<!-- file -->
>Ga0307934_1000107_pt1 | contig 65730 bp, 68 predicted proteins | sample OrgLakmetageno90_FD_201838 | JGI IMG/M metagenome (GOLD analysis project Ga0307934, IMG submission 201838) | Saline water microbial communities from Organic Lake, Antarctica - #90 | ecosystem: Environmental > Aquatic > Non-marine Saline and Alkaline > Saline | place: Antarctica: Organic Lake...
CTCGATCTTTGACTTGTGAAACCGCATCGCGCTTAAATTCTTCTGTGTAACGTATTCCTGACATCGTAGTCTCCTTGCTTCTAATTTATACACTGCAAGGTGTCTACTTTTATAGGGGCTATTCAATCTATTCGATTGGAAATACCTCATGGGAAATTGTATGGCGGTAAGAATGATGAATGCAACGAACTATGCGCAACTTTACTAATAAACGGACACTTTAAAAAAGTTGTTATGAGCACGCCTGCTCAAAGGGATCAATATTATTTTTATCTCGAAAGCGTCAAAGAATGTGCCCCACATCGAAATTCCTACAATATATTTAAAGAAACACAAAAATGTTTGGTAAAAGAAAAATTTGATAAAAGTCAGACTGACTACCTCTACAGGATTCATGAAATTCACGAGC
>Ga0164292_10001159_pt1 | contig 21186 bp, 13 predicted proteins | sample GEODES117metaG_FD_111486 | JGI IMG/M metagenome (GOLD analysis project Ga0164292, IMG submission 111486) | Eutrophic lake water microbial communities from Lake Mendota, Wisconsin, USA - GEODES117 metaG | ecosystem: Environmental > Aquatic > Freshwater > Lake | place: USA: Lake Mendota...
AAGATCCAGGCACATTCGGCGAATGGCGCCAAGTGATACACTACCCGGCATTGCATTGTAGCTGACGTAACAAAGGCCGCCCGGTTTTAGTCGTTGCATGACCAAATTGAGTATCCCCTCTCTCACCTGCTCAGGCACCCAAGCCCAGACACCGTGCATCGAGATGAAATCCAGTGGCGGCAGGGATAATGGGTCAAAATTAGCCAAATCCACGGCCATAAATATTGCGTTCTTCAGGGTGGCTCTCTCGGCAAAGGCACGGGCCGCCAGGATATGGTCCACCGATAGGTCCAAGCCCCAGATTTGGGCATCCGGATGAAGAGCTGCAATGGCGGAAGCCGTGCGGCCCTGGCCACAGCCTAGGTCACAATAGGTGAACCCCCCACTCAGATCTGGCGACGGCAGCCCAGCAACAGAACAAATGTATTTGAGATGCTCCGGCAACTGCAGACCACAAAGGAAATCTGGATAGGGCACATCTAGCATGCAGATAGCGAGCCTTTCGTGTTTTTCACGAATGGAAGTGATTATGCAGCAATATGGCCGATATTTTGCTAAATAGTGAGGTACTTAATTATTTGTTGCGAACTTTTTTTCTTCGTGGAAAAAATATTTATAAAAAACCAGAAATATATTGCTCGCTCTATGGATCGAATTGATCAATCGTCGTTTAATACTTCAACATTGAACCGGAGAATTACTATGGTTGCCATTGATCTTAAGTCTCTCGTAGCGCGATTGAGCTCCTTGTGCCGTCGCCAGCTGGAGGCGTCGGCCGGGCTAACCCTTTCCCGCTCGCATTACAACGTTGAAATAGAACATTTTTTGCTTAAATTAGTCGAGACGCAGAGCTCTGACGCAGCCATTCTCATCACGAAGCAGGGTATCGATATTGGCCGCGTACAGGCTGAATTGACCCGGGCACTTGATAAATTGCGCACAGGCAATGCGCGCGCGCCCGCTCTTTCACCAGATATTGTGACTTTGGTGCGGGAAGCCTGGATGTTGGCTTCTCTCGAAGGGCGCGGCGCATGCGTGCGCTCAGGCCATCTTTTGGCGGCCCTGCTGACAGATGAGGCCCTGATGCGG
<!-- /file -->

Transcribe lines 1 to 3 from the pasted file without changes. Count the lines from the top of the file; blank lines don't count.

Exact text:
>Ga0307934_1000107_pt1 | contig 65730 bp, 68 predicted proteins | sample OrgLakmetageno90_FD_201838 | JGI IMG/M metagenome (GOLD analysis project Ga0307934, IMG submission 201838) | Saline water microbial communities from Organic Lake, Antarctica - #90 | ecosystem: Environmental > Aquatic > Non-marine Saline and Alkaline > Saline | place: Antarctica: Organic Lake...
CTCGATCTTTGACTTGTGAAACCGCATCGCGCTTAAATTCTTCTGTGTAACGTATTCCTGACATCGTAGTCTCCTTGCTTCTAATTTATACACTGCAAGGTGTCTACTTTTATAGGGGCTATTCAATCTATTCGATTGGAAATACCTCATGGGAAATTGTATGGCGGTAAGAATGATGAATGCAACGAACTATGCGCAACTTTACTAATAAACGGACACTTTAAAAAAGTTGTTATGAGCACGCCTGCTCAAAGGGATCAATATTATTTTTATCTCGAAAGCGTCAAAGAATGTGCCCCACATCGAAATTCCTACAATATATTTAAAGAAACACAAAAATGTTTGGTAAAAGAAAAATTTGATAAAAGTCAGACTGACTACCTCTACAGGATTCATGAAATTCACGAGC
>Ga0164292_10001159_pt1 | contig 21186 bp, 13 predicted proteins | sample GEODES117metaG_FD_111486 | JGI IMG/M metagenome (GOLD analysis project Ga0164292, IMG submission 111486) | Eutrophic lake water microbial communities from Lake Mendota, Wisconsin, USA - GEODES117 metaG | ecosystem: Environmental > Aquatic > Freshwater > Lake | place: USA: Lake Mendota...